In the seventh installment of my li’l series exploring the variety of romantic archetypes found in literature (illustrating the variety of romantic experiences we find in life) using only Spider-Man comics, I’m examining Peter Parker’s relationship with Betty Brant. This relationship represents a lot for Peter. She was his first date. She was his first girlfriend. She was his first crush-he-saw-as-love. But as they grew up their relationship became complicated. We love to invoke that relationship descriptor – It’s complicated – and Peter and Betty perfectly embody it. We’ve all been there ourselves though, in one way or another, so in their relationship we find something that resonates and – maybe! – something that makes us feel a little bit better about our own complicated loves, too.
For the fourth installment of my series exploring the variety of romantic archetypes we find in literature (illustrating the variety of romantic experiences we find in life) using only Spider-Man comics, I’m considering the first great love of Peter Parker’s life – Gwen Stacy. To write this, I went back and read the entirety of Gwen’s time with Peter, beginning with her first appearance in The Amazing Spider-Man #31 (from December 1965) through issue #120 (from May 1973). Over the years, Gwen has taken on a hallowed significance in Peter’s life as his great, irreplaceable lost love. But in reading these comics I realized she – and her relationship with Peter – illustrated something far more universal and far more interesting. Gwen and Peter perfectly present our first love with all the awkward, emotional, angsty, and idealized moments that come with it. Continue reading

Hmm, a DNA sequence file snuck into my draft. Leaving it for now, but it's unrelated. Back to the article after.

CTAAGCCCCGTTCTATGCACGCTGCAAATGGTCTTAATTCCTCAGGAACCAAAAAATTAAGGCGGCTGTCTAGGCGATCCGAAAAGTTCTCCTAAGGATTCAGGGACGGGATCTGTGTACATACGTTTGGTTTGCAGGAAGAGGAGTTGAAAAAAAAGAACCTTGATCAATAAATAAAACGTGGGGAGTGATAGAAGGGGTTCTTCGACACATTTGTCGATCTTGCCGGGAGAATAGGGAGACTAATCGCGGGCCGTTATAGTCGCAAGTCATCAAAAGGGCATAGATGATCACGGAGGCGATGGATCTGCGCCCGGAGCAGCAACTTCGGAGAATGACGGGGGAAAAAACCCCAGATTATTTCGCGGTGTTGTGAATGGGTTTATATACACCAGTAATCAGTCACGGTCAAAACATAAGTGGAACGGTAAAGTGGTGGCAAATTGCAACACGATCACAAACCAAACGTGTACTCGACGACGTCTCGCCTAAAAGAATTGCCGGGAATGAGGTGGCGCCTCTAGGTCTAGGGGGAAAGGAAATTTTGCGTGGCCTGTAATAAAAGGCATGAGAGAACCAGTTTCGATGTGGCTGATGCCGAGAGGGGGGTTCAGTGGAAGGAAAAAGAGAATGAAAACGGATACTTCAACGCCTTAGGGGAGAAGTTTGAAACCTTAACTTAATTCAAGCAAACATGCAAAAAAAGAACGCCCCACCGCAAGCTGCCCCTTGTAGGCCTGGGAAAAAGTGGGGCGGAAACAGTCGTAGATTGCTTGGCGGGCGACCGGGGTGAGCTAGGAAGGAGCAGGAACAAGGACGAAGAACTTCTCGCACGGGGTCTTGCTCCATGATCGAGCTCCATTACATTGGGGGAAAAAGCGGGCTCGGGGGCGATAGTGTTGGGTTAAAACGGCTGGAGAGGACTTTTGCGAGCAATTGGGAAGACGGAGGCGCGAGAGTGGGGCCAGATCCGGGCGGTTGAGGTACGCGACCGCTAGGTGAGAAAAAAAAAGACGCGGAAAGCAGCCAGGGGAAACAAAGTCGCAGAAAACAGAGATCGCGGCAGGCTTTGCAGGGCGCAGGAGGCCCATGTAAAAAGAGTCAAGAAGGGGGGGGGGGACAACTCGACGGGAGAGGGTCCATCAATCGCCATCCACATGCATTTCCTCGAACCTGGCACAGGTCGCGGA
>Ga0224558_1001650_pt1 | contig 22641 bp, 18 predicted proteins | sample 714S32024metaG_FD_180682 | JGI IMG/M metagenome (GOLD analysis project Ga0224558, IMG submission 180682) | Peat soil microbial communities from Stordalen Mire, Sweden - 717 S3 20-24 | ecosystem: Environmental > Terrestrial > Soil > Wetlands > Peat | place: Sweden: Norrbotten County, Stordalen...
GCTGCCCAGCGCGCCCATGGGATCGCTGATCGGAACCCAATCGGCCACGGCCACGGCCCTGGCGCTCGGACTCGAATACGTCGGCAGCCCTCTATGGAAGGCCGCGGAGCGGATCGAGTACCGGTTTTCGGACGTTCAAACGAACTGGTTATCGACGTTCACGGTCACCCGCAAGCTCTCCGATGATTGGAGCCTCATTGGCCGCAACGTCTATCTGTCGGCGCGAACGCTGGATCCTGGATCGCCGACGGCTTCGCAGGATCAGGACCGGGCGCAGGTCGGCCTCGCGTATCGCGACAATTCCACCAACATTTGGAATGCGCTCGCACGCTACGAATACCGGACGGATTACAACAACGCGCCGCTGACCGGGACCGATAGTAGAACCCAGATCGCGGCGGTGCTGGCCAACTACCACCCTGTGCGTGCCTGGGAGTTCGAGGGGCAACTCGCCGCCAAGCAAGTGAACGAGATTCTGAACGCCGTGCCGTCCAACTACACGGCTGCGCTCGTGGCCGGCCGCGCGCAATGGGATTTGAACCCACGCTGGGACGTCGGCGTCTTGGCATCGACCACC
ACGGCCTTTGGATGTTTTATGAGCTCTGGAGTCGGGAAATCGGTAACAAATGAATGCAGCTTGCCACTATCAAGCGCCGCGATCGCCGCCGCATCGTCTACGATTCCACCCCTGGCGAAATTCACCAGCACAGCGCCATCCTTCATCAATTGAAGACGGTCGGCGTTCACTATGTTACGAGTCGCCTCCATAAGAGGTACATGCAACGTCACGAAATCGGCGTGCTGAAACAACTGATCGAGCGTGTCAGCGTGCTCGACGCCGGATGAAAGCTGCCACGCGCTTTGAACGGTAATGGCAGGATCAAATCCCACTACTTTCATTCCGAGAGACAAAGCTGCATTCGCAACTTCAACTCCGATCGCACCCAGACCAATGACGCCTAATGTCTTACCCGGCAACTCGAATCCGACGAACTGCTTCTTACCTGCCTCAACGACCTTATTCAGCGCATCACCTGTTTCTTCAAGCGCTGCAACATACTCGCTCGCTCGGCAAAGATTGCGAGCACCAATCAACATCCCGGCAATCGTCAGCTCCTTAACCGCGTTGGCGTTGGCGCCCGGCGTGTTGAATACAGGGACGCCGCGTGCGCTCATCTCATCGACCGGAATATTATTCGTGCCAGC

This is the latest installment in my series exploring romantic archetypes in literature and in life through Spider-Man comics. So far I’ve used Peter’s relationship with the Black Cat as a lens to examine our relationships with the people we can’t stop flirting with even though we know it’ll be trouble yet we passionately jump in anyway. Then I used Peter’s relationship with Mary Jane to consider the idea of a Soul Mate as well as the experience of finding and losing “the one.” This time I’m looking at the alternate reality comic series The Amazing Spider-Man: Renew Your Vows as a way to contemplate the romantic idea of the “What if…?” person (or people) we all have in our lives. Continue reading
Mary Jane Watson and Peter Parker got married on 9 June 1987, in The Amazing Spider-Man Annual #21. For someone who began reading comic books in March 1986, their marriage was a central tenant of my experience of Spider-Man. You don’t have Spider-Man without Peter Parker and you don’t have Peter Parker without Mary Jane! Despite Marvel’s editorial staff having “instant regrets” about their wedding, fans have passionately embraced the marriage for over twenty years. As their relationship evolved, especially as it approached it’s end in 2007’s “One More Day” storyline, Mary Jane and Peter were increasingly painted in the light of Soul Mates. Their relationship then allows us to ponder one of romantic love’s most intoxicating questions – are Soul Mates real? It’s end allows us to reflect on the potential of finding and losing the one. Now let’s see if I can write about them without getting overly emotional and/or angsty… Continue reading
Do you remember that classic SNL skit with Will Ferrell and Alec Baldwin? They’re doing Inside The Actor’s Studio and Will Ferrell (as James Lipton) tells Alec Baldwin (playing Charles Nelson Riley) that the English language lacks a word capable of describing just how great his performance is. As a result, he invents the word scrumtrelescent to describe that level of perfection. Well after work yesterday, I finally treated myself to the trade paperback of Dan Slott’s Secret Wars tie-in series The Amazing Spider-Man: Renew Your Vows. Do you know what I learned? IT WAS SCRUMTRELESCENT!!! Continue reading